Sean McCann bankruptcy overturned by NI court

Belfast High Court Belfast High Court found Mr McCann had not moved his business interests to Northern Ireland

Belfast High Court has overturned the Northern Ireland bankruptcy of a Wicklow-based property developer.

The court ruled against Sean McCann after finding he had not, as claimed, moved his business interests to Northern Ireland.

Mr McCann has debts of more than 7m euros (£6m) in Republic of Ireland but was bankrupted north of the border over £1,400 rent arrears.

Bankruptcy usually lasts one year in NI compared to 12 years in the Republic.

Mr McCann was bankrupted in Belfast in August 2012, prompting a challenge from ACC bank.

'Tenuous link'

The bank had been pursuing him through the Dublin courts over an alleged personal guarantee he gave as director of a Killorglin Investments Ltd on a 5.5m euros (£4.7m) company loan in 2006.

The loan related to a planned development of more than 11 acres of land in Killorglin, County Kerry.

The bank challenged the bankruptcy mainly on the basis that Mr McCann's 'centre of main interests' (COMI) were still in the Republic making him ineligible for a Northern Ireland bankruptcy.

The High Court found that Mr McCann had not moved his business or professional interests to Northern Ireland and had only a "very tenuous link" to the jurisdiction.

It added that there was "no objective evidence" that he had ever lived at the address, in the Botanic area of Belfast, that he claimed was his new home.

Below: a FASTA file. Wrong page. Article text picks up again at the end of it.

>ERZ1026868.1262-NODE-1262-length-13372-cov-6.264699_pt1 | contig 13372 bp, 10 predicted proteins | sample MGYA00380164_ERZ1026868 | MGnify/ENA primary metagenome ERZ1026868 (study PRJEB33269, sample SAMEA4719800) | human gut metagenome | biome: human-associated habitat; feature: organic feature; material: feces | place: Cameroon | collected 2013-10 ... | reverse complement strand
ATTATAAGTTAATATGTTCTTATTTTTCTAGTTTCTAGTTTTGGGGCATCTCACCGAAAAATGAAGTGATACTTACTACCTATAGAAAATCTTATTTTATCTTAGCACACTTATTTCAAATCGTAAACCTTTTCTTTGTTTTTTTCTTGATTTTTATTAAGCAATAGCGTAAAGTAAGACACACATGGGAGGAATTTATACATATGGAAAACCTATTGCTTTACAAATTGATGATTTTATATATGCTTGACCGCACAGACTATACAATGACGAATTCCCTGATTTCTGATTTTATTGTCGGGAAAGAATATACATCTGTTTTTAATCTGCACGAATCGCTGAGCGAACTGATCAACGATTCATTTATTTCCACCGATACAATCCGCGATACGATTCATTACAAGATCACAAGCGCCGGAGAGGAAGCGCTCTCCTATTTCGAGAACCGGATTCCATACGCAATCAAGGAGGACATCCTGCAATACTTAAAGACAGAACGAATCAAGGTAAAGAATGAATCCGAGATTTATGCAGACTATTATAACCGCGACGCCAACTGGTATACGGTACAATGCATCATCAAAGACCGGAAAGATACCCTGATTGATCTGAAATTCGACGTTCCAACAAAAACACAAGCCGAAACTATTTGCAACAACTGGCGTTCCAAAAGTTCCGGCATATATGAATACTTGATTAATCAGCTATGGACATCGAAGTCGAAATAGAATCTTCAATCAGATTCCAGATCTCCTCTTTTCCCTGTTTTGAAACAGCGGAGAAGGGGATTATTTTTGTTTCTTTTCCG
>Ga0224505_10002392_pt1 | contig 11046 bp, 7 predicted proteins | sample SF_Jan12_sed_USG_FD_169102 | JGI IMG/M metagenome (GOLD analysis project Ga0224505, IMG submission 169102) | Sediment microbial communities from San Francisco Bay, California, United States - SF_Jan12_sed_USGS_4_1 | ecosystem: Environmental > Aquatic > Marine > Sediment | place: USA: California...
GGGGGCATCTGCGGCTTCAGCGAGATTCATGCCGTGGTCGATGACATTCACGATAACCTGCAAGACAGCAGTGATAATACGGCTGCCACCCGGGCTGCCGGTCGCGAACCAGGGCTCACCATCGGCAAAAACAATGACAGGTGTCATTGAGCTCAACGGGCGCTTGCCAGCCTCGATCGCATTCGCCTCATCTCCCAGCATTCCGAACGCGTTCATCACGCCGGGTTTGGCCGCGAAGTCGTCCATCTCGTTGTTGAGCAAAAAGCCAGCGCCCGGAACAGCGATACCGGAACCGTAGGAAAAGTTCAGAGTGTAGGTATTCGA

The person who presented the petition to bankrupt Mr McCann was also described as at "very least" an acquaintance of his, if not a friend.

'Bankruptcy tourism'

However the bankruptcy was overturned on two procedural grounds: that it was heard on a 'fast track' basis when it should not have been and that full evidence had not been heard from all relevant parties, meaning the court did not have the jurisdiction to make the order.

Mr McCann now faces being made bankrupt in the Republic.

A string of Republic of Ireland businessmen have been made bankrupt in the UK in what has become known as bankruptcy tourism.

They include major property developers of the Celtic Tiger era such as Bernard McNamara.

Sean Quinn, once Ireland's richest man, was bankrupted in Northern Ireland but that was overturned following a challenge from the now defunct Anglo Irish Bank.

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